When Politico last week reported that some of the emails included in the Post’s reporting had been verified by a reporter, critics of the decision to mute the Post’s reporting heralded the news as vindication. Here was evidence that this wasn’t misinformation after all!

But again, the idea that what was being shared might have been edited or invented was only part of the decision. The question wasn’t simply one of misinformation but one of Russian intervention. The release of material by WikiLeaks in 2016 was similarly accused of being fake, but the broader issue that emerged was whether an effort already linked to Russia at that point should have been incorporated into election coverage. Much of the response last year centered on that same question. Twitter’s rationale for limiting its spread, for example, indicated that it might violate rules against sharing “content obtained through hacking that contains private information.” That some of the emails were legitimate doesn’t actually prove that initial response to have been unwarranted, nor does it prove that the genesis of the information wasn’t dubious.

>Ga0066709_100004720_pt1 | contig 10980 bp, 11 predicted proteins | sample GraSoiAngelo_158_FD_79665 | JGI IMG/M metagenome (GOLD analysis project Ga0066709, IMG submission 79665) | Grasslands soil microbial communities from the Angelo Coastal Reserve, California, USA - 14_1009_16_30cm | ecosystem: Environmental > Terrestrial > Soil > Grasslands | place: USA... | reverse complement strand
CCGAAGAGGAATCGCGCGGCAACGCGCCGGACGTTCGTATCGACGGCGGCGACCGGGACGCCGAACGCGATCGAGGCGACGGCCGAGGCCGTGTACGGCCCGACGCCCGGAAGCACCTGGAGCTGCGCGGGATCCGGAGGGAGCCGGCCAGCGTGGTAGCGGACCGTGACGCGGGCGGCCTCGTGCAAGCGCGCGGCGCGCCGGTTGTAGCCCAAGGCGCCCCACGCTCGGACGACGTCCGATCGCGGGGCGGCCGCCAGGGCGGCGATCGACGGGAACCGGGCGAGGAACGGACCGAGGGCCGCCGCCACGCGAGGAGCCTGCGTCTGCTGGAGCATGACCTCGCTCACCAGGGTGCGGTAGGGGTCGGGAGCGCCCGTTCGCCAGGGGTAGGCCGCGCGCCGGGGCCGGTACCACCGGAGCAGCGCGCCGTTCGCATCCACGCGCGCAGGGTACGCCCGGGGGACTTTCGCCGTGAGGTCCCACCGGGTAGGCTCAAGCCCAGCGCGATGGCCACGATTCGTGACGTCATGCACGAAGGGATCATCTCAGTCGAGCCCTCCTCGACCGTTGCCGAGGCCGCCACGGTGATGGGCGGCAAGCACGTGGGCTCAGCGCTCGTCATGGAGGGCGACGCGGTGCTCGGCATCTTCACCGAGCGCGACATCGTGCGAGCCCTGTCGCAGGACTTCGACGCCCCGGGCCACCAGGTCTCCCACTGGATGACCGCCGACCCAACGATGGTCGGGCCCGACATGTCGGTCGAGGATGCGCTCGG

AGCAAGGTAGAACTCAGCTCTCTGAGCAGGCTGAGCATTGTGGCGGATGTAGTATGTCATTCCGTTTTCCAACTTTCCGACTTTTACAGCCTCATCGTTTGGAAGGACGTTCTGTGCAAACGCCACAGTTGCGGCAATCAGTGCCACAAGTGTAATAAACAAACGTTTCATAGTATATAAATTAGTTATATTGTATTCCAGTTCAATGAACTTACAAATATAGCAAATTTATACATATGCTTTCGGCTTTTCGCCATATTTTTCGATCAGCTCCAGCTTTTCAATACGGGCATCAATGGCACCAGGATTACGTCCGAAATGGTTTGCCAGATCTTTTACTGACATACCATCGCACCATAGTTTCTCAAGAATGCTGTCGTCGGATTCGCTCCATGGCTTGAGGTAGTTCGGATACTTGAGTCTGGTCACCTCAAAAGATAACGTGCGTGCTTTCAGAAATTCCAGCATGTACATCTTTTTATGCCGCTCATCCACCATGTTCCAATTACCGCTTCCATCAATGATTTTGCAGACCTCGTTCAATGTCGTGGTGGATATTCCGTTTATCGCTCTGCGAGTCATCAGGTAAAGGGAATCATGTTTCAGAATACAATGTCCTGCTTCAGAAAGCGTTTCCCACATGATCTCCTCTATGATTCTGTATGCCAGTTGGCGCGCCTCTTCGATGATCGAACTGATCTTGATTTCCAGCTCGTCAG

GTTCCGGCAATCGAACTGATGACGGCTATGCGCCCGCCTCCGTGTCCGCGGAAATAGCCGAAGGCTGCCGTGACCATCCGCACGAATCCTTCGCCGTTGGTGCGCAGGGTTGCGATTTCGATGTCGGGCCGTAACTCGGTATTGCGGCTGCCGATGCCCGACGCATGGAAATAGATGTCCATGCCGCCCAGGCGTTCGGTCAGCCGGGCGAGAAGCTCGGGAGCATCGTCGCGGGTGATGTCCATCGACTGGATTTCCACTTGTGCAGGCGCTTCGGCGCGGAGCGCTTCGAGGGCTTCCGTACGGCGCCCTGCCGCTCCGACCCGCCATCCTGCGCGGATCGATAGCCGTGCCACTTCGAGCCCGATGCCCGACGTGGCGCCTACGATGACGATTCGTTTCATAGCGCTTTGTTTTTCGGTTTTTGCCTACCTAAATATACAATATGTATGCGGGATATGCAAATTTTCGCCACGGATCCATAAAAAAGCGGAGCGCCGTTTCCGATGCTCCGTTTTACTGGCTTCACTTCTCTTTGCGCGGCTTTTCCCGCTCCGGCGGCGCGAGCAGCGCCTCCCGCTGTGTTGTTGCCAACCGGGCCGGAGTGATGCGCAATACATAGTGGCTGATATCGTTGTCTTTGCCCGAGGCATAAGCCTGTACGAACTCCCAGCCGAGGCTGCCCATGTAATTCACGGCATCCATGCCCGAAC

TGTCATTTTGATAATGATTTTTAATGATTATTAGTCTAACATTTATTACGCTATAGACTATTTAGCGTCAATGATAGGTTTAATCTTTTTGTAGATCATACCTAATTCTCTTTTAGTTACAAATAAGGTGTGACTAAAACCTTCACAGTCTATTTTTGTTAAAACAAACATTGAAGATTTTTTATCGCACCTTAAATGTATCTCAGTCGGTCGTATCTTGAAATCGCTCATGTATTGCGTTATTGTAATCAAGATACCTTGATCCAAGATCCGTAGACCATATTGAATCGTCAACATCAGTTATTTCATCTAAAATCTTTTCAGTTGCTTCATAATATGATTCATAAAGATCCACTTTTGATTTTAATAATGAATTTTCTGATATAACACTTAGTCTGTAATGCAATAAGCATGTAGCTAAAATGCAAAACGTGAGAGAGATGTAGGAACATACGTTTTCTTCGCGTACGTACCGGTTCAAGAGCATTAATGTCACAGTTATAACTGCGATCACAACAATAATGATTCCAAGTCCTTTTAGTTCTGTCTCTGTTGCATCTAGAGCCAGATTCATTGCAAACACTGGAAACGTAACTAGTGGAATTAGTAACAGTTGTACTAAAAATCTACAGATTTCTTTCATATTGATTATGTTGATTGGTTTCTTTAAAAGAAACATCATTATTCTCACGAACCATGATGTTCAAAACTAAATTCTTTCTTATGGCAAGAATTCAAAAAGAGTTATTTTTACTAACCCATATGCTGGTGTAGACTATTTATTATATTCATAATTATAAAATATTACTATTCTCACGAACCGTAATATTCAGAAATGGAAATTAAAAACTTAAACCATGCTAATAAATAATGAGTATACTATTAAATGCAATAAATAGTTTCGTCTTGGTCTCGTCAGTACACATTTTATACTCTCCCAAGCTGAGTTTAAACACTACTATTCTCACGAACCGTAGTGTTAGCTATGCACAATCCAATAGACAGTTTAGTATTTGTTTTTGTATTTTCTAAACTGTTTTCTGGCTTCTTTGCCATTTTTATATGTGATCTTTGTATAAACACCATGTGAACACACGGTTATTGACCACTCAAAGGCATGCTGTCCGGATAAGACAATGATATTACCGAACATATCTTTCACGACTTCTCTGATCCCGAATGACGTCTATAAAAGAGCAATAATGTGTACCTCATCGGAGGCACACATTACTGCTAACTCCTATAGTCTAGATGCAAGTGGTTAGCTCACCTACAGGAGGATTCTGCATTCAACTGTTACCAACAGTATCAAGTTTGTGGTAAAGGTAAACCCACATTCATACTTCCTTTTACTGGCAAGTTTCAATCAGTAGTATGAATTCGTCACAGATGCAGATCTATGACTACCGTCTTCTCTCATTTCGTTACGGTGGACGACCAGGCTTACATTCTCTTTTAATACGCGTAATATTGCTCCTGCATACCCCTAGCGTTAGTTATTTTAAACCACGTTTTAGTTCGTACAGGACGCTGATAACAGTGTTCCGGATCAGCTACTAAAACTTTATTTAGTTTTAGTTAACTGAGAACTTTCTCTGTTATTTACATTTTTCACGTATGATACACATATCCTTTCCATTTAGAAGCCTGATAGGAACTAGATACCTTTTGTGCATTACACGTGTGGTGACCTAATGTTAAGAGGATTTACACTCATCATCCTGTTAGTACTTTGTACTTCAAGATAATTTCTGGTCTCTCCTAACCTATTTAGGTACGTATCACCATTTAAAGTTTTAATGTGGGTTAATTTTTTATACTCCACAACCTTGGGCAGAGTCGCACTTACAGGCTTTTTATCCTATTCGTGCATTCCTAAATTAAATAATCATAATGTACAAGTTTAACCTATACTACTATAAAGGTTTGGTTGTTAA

The laptop story is at least nuanced. Others, like the Times report on the FBI, isn’t: There’s nothing in that story that lends credence to the most outrageous claims being made about the events of Jan. 6. Perhaps some evidence will emerge that does. In the meantime, pretending that unrelated details prove a conspiracy theory to be true is more revelatory about those making that claim than about the theory itself.